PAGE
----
Alan Ruiz


WS-C1-5R6A (2023)  

One-way glass, aluminum composite panel, aluminum extrusions, hardware, existing architecture.

WS-B46-L4 (2024)

A contract detailing the one-year lease (2024 - 2025) of 3,000 square feet of air rights at $1 per month. The work is permanently recorded and accessible via New York City's Automated City Information System (ACRIS).

on view January 17 2024 - July 15 2024

Density consists of two works at 47-11 Vernon Boulevard in Long Island City, New York.  WS-C1-5R6A (2023) occupies the storefront window of the building that exists at this address. WS-B46-L4 (2024) confronts the entirety of the building on this lot, as well as its immaterial limits, through a one-year lease of the property’s remaining air rights. Both areas – the window at street level and the space over the building – are defined by legal as well as social contracts that give them shape and inform the way they, in turn, reproduce the contours of public and privatized space. Such techniques of spatial partitioning structure relations of authority in everyday life. They participate in infrastructures that determine access and exclusion and often become fundamental to a group’s social production. They generate forms, environments, practices, and modes of perception that exert a normalizing effect, where the new and old are not only intermingled but wrestle for vertical authority.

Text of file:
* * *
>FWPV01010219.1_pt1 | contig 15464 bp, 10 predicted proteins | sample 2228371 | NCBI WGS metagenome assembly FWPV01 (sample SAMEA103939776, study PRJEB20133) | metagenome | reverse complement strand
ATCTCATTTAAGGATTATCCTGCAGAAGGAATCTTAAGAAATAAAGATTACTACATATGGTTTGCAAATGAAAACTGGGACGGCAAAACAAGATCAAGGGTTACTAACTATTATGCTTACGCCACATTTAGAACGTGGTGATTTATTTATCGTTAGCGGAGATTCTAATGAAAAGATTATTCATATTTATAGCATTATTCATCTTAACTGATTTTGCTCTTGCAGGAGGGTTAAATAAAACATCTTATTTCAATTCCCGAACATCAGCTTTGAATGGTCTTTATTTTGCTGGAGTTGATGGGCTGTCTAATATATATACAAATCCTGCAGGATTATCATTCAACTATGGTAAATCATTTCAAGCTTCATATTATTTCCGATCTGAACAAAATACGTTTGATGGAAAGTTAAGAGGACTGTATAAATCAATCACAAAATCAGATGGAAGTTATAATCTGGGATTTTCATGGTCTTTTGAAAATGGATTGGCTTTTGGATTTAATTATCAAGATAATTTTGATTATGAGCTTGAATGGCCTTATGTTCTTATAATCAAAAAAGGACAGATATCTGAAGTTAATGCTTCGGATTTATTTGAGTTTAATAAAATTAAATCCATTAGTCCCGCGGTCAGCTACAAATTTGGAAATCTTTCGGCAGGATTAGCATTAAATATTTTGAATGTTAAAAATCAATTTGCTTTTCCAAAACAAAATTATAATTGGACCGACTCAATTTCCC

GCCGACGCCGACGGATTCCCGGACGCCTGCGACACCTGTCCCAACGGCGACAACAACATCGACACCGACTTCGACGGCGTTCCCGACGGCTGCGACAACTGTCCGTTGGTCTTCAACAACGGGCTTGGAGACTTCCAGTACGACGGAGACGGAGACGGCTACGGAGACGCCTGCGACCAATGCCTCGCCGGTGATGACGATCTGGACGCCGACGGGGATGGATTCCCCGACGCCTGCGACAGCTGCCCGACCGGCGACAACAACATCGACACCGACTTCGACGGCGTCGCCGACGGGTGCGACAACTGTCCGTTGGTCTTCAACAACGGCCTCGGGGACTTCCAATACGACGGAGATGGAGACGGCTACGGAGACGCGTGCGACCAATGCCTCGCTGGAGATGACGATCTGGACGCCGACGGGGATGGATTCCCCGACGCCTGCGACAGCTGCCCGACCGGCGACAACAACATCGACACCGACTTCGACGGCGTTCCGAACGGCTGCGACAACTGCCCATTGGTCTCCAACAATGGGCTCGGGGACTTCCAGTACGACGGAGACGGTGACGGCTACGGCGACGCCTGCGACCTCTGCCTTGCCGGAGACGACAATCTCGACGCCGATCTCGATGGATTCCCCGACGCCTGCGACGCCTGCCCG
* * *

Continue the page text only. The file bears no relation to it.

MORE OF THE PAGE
Techniques of partitioning rely on standards—standards that are often perceived as benign  (if they are perceived at all), as merely ways of establishing efficiency, compliance, and repeatability. Standards, either through soft law, zoning, or exterior building envelopes, may serve the ideal-ego of a dominant group, where obfuscation masquerades as transparency and organizational inclusion efforts produce wider forms of alienation.

Though standards and the socio-spatial choreographies they engender may appear functional and rational, they can also serve as covert social defenses, embodying the hardly conscious, irrational forces of a dominant group. Standards may be designed to ensure commensurability and safety within and across systems, yet, they can also be deployed to enforce homogeneity and exclusion, keeping the perceived dangers that evoke anxieties, such as difference and dissent, at bay.

- Alan Ruiz